The Bench Press Part 3: Bench Press Specialization Exercises
Old School Iron, Looking Back to Move Forward
Here in Part 3, we are going to focus our attention on exercises to develop the strength aspect of the drive from the chest.
Isometric Bench Press, Bottom Position
Popularized by Bob Hoffman, this exercise is well suited to the development of strength in the lower portion of the bench press. Place the bar so that it rests firmly against your chest when hitting the safety pins positioned just an inch or so above, slowly increasing your pressure on the bar until you are exerting maximum effort. During this exercise, multiple short breaths would serve you well. Don’t push at maximum effort for more than 10 seconds. One set/rep per training session is sufficient as you are introducing isometrics into your program.
Drives (Starts) From the Chest
Bob Hoffman used to refer to these types of exercises as “tonics.” Paul Anderson referenced these in many routines as well. Extremely effective for strength building. Have your training partner place a weight on your chest (this can also be done by yourself using a power rack) which is heavier than you can lift to lockout. Drive the weight off your chest several times, attempting each time to drive it off as far as you can (be sure to maintain your normal bench pressing position on the bench. One or two sets of this exercise after your regular bench press routine will be more than enough to start seeing the benefits.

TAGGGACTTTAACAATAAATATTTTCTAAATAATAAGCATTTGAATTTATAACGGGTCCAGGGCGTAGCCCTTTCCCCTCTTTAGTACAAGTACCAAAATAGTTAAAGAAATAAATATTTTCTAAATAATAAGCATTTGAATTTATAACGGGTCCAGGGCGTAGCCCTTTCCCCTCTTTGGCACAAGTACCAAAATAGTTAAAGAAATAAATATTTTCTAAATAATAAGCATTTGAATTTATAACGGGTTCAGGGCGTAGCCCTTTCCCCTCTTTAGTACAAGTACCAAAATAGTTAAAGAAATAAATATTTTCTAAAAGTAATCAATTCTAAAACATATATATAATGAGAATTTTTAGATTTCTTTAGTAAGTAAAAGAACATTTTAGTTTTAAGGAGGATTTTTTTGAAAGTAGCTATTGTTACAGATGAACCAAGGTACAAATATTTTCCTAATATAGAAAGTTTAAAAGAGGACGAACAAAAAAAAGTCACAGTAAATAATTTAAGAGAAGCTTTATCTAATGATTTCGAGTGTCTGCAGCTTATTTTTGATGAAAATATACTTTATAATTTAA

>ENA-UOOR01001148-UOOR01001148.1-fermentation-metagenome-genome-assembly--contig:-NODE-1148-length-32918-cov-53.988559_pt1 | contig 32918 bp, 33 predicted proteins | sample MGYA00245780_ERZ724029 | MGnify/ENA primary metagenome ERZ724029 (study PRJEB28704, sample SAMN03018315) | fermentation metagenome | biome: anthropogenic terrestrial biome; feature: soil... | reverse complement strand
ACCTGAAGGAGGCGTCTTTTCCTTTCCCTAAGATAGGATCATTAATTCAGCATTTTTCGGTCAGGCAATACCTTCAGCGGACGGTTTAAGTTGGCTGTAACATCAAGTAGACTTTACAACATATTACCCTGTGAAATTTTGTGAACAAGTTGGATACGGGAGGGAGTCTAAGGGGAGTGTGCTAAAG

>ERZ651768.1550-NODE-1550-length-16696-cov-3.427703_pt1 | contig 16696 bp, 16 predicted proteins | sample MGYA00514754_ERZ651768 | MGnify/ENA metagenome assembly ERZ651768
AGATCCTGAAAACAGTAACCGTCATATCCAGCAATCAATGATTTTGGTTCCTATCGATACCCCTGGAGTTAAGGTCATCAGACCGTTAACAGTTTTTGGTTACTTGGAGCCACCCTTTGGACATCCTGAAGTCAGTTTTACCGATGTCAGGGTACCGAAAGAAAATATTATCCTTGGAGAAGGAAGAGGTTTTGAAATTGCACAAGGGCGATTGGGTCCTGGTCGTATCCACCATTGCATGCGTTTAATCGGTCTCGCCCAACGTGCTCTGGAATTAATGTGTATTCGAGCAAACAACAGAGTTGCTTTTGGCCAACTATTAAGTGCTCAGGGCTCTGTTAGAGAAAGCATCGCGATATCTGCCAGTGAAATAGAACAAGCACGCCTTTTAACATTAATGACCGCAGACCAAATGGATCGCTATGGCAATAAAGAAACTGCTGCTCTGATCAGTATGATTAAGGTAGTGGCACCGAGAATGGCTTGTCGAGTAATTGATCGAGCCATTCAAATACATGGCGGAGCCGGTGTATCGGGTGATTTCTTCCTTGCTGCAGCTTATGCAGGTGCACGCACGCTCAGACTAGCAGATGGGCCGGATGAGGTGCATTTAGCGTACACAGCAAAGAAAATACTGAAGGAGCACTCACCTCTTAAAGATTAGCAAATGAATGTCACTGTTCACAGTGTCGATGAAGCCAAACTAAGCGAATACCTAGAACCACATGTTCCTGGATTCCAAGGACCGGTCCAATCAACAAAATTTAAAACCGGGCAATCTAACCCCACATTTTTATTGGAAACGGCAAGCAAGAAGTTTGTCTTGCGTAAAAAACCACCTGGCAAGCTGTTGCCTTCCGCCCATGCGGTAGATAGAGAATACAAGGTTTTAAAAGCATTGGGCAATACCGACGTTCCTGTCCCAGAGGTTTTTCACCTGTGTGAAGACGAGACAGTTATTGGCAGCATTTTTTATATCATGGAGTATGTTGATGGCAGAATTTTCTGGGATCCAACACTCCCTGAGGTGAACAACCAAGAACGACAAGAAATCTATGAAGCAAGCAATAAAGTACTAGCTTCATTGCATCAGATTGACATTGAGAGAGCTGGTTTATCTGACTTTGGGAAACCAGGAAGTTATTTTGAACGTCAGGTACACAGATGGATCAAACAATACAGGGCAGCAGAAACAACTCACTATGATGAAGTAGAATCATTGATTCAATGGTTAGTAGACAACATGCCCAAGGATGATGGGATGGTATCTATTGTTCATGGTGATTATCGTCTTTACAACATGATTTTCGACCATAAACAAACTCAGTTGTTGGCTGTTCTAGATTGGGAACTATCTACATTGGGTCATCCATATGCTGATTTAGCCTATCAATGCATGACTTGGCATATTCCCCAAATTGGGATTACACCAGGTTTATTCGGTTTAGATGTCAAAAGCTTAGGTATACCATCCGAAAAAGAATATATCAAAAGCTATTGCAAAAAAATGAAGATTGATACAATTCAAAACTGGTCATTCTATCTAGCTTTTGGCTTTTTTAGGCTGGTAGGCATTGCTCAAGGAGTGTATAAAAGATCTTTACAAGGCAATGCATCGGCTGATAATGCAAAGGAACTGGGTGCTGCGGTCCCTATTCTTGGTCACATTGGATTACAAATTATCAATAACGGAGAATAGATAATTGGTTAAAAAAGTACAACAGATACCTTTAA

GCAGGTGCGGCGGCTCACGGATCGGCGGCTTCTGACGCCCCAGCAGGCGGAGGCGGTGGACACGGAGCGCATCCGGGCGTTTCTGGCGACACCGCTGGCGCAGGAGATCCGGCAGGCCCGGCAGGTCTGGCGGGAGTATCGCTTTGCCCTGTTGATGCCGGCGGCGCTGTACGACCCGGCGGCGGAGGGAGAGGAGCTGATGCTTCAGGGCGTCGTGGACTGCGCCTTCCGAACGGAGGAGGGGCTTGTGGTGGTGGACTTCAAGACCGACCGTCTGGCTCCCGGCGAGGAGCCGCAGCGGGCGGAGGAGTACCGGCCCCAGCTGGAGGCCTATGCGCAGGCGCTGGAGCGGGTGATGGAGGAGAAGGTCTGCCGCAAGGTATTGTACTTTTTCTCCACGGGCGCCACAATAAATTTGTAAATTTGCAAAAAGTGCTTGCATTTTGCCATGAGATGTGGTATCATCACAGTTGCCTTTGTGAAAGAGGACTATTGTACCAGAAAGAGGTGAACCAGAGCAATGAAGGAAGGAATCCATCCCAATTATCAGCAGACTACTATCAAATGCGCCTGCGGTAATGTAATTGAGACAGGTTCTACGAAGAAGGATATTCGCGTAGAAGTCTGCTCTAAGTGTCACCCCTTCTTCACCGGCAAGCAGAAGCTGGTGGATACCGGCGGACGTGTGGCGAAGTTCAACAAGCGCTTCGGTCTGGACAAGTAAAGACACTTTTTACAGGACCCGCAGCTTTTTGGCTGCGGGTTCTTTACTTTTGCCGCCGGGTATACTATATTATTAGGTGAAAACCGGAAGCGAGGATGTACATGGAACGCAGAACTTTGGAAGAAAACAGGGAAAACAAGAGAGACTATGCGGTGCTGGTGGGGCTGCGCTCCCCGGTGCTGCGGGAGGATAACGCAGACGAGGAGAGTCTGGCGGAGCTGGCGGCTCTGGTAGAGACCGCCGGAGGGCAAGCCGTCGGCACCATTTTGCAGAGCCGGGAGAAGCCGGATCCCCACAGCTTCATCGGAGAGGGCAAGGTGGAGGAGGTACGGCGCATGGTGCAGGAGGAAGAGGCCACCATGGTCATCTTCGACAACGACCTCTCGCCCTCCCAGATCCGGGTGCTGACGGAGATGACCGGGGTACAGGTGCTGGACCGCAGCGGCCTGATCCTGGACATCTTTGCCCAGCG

Long Pause Bench Presses
This exercise is done by pausing with the bar on your chest anywhere from 2 to 30 seconds before you press to the top of the lift. Not only will this practice serve to strengthen the beginning portion of the bench press, but it will also benefit a competitive lifter for contest lifts. The time a referee can make you pause on your chest can vary.
These three exercises have stood the test of time. If you are looking to boost your bench performance look to the Legends of the Iron to guide you!
Robert C Jacobs
USAW, PICP, MA